The year in which Cheyenne, the "Magic City," first appeared, it was the Victorian era in the US. As a result, many commercial and residential buildings partly retain their Victorian charm. The saloons, hotels, breweries, and railroad houses do not always conform to every, classic Victorian feature. After all, Cheyenne was founded as a railroad camp and frontier town.

The city debuted the Corintihian style State Capitol Building in 1887. It is a three story structure and builders carved their materials from sandstone and gray sandsone quarries in Rawlins, Wyoming. It is modeled after the "capitol" in Washinton DC. To the front of the building, the Esther Hobart Morris Statue honors the first modern woman who held judicial office. This illustrates how cultural history can inform architectural styles.

The historic district of downtown Cheyenne joined the National Register of historic places in 1978. In 2005, the Downtown Development Association began to exhibit concern for the "Next West" and sought ways to preserve the past. The urban design, downtown beautification, and Cheyenne mercantile divisions continually upgrade the historic district. This has encouraged many business owners to move from outlying commercial buidlings to the vibrant downtown setting. A devastating fire consumed an entire block of buildings in June 2006. City officials and contractors are eager to reconstruct the block in coming months.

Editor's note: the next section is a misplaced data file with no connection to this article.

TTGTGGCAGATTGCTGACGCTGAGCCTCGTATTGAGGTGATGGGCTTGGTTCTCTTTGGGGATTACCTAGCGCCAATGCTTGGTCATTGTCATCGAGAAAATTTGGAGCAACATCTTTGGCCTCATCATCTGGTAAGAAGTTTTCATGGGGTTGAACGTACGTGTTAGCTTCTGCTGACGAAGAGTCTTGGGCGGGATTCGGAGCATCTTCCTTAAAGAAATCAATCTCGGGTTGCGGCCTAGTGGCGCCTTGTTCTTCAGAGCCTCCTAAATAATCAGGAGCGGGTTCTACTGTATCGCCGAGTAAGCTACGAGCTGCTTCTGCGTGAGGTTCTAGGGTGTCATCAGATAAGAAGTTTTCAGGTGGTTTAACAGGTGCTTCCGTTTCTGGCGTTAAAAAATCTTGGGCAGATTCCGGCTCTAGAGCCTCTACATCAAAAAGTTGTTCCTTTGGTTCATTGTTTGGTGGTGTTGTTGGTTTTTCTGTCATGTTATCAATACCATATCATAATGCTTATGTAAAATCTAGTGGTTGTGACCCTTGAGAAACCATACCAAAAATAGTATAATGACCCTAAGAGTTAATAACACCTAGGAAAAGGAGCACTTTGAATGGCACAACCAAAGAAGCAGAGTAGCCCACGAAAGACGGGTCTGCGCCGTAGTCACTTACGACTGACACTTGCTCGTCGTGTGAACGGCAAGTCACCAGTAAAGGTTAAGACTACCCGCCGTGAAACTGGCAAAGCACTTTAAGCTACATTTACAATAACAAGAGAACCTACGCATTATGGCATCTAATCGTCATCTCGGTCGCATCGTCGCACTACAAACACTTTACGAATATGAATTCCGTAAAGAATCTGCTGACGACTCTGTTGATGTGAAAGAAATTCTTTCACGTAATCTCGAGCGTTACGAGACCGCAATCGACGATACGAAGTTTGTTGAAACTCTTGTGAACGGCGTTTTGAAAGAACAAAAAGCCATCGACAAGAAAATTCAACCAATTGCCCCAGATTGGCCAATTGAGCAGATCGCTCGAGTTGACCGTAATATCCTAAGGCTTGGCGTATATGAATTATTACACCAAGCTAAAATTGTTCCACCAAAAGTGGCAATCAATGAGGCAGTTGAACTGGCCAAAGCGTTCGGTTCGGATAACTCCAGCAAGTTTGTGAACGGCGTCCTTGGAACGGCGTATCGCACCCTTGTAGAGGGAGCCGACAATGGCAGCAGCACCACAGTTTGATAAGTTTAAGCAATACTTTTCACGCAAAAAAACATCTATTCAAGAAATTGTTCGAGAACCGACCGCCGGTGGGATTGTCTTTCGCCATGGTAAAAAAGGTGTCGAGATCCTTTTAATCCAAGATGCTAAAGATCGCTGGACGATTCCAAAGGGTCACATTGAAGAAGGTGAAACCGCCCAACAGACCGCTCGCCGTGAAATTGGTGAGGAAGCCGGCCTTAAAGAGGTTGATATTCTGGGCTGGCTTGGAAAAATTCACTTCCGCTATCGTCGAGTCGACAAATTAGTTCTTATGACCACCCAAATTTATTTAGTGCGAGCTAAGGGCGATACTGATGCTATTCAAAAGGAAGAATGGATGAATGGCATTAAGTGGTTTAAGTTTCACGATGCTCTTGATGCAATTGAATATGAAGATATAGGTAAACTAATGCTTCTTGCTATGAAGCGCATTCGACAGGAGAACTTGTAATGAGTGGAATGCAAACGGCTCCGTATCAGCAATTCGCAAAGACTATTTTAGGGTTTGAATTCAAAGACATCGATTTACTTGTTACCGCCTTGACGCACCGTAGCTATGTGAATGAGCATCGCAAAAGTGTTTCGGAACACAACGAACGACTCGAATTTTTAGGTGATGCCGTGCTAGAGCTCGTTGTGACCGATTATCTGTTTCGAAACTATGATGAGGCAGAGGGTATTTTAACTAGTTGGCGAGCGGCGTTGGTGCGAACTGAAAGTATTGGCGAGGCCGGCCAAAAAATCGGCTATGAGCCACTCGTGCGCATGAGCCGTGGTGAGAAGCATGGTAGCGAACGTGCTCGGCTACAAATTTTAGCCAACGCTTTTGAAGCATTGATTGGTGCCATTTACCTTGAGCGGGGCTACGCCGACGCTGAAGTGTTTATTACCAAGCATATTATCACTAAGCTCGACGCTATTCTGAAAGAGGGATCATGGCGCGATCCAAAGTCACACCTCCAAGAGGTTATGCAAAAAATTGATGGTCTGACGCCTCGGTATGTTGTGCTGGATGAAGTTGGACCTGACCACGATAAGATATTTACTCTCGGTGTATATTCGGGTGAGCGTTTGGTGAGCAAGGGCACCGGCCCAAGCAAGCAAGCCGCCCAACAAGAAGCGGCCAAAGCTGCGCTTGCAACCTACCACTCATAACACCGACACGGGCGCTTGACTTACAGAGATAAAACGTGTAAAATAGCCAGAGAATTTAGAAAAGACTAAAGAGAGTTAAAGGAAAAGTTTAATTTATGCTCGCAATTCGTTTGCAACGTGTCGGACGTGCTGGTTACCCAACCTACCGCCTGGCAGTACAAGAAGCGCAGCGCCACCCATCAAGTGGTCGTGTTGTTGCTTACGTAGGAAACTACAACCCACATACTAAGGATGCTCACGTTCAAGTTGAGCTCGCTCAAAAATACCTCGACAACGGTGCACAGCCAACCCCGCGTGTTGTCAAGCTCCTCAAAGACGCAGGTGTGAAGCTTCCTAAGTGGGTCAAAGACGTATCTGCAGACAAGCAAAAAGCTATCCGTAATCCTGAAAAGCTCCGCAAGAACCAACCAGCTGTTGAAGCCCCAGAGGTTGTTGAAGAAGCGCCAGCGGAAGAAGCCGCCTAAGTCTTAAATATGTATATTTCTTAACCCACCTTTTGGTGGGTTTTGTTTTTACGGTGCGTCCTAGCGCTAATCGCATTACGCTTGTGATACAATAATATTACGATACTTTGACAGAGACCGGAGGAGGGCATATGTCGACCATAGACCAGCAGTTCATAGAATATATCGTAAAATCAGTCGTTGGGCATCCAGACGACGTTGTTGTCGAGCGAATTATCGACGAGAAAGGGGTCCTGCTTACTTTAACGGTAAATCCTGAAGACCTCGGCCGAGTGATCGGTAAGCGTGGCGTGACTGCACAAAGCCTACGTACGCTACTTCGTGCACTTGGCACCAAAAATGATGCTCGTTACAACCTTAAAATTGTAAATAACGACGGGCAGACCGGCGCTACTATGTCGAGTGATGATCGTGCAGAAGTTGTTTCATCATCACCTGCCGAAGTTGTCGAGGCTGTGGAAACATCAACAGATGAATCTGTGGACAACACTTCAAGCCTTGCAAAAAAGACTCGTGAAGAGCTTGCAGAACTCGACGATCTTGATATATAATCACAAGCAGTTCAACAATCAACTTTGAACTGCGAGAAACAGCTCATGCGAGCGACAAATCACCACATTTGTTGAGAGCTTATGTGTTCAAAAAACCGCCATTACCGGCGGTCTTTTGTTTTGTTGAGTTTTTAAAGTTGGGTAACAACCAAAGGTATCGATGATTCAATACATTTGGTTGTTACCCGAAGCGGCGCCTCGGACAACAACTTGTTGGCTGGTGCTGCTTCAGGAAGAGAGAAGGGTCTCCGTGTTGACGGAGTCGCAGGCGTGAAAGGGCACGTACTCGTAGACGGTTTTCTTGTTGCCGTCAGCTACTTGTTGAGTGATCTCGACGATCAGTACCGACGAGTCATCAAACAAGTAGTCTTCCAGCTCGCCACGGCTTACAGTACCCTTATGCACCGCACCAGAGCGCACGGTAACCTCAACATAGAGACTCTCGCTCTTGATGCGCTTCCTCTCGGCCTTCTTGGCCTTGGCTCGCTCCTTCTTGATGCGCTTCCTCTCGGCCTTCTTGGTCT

The successful restoration of the Cheyenne Depot may offer some inspiration for the downtown community. The government designated it as a National Historic Landmark following its $1 million renovation in 2004. It is a traditional, Romanesque building made of colorful sandstone. The architects have replaced every window in the building to infuse it with bright natural light. Contemporary light fixtures and furniture replicas decorate the interior of the visitor's center, museum and new restaurants.

Newel Post at the Capitol Building/